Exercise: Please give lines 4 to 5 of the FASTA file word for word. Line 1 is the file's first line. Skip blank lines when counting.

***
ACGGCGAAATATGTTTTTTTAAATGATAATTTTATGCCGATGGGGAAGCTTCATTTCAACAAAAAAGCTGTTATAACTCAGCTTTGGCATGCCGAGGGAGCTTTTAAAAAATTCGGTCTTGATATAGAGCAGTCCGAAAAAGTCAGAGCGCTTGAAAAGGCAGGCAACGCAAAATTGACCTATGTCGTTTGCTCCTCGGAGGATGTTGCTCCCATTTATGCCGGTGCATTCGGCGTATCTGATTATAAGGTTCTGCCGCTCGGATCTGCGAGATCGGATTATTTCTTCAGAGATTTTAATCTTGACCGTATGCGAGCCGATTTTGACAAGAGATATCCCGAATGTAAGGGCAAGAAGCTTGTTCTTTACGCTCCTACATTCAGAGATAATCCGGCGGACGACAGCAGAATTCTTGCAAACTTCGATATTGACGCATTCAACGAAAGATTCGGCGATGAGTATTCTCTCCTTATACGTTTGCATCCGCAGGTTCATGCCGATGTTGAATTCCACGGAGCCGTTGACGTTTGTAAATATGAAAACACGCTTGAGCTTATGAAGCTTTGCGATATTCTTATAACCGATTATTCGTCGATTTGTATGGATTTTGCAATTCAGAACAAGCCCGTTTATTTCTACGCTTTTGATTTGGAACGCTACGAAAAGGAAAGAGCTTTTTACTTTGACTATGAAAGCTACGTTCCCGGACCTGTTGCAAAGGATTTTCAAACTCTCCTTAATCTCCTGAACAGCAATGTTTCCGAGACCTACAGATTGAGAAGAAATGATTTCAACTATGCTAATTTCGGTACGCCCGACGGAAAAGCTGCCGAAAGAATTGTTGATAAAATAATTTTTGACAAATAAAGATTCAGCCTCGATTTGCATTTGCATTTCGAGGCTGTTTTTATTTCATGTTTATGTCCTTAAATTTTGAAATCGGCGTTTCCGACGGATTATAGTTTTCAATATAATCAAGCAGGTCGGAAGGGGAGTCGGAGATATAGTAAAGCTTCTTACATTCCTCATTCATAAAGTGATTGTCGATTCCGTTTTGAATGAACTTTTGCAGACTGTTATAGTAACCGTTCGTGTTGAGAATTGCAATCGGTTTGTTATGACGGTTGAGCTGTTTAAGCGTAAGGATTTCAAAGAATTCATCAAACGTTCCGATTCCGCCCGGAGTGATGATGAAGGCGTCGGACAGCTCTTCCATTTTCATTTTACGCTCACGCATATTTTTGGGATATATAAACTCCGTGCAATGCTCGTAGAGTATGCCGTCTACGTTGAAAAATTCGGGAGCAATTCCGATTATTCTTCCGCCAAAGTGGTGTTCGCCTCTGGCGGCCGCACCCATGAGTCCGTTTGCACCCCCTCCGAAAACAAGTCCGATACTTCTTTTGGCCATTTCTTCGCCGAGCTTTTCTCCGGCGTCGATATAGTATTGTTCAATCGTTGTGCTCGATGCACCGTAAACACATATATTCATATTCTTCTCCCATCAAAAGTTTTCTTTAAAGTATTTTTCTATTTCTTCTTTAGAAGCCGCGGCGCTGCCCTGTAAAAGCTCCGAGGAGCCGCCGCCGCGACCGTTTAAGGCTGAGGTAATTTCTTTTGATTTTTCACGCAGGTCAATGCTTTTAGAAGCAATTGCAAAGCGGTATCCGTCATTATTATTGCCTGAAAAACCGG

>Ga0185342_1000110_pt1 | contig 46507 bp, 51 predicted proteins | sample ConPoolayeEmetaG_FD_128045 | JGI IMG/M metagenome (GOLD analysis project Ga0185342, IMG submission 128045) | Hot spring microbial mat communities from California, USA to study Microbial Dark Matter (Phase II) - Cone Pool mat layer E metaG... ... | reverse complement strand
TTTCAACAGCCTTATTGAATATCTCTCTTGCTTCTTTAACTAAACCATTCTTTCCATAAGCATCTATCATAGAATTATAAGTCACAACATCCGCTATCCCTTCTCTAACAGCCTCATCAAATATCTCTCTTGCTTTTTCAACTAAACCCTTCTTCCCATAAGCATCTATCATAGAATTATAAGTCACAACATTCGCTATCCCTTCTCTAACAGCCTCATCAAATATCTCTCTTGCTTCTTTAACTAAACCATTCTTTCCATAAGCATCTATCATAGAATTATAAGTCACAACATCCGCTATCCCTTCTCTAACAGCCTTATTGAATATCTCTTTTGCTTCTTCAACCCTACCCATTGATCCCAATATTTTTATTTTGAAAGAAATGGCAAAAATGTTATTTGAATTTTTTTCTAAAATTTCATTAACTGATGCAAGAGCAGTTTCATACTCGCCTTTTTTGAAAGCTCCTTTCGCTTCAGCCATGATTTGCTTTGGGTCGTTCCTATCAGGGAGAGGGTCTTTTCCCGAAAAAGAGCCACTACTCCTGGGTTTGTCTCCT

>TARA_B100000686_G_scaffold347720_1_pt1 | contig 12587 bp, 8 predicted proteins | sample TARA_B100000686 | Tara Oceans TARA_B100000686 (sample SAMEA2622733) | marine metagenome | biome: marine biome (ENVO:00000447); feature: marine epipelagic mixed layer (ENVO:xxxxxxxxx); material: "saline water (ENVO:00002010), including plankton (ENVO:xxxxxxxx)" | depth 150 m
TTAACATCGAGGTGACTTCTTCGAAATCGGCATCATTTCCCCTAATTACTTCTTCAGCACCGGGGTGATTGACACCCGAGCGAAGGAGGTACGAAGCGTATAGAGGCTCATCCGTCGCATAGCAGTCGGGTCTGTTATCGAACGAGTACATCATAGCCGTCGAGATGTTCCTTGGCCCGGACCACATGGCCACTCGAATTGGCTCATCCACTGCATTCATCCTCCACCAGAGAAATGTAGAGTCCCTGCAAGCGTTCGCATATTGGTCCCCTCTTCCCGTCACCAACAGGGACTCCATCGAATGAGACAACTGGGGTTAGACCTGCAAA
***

>TARA_B100000686_G_scaffold347720_1_pt1 | contig 12587 bp, 8 predicted proteins | sample TARA_B100000686 | Tara Oceans TARA_B100000686 (sample SAMEA2622733) | marine metagenome | biome: marine biome (ENVO:00000447); feature: marine epipelagic mixed layer (ENVO:xxxxxxxxx); material: "saline water (ENVO:00002010), including plankton (ENVO:xxxxxxxx)" | depth 150 m
TTAACATCGAGGTGACTTCTTCGAAATCGGCATCATTTCCCCTAATTACTTCTTCAGCACCGGGGTGATTGACACCCGAGCGAAGGAGGTACGAAGCGTATAGAGGCTCATCCGTCGCATAGCAGTCGGGTCTGTTATCGAACGAGTACATCATAGCCGTCGAGATGTTCCTTGGCCCGGACCACATGGCCACTCGAATTGGCTCATCCACTGCATTCATCCTCCACCAGAGAAATGTAGAGTCCCTGCAAGCGTTCGCATATTGGTCCCCTCTTCCCGTCACCAACAGGGACTCCATCGAATGAGACAACTGGGGTTAGACCTGCAAA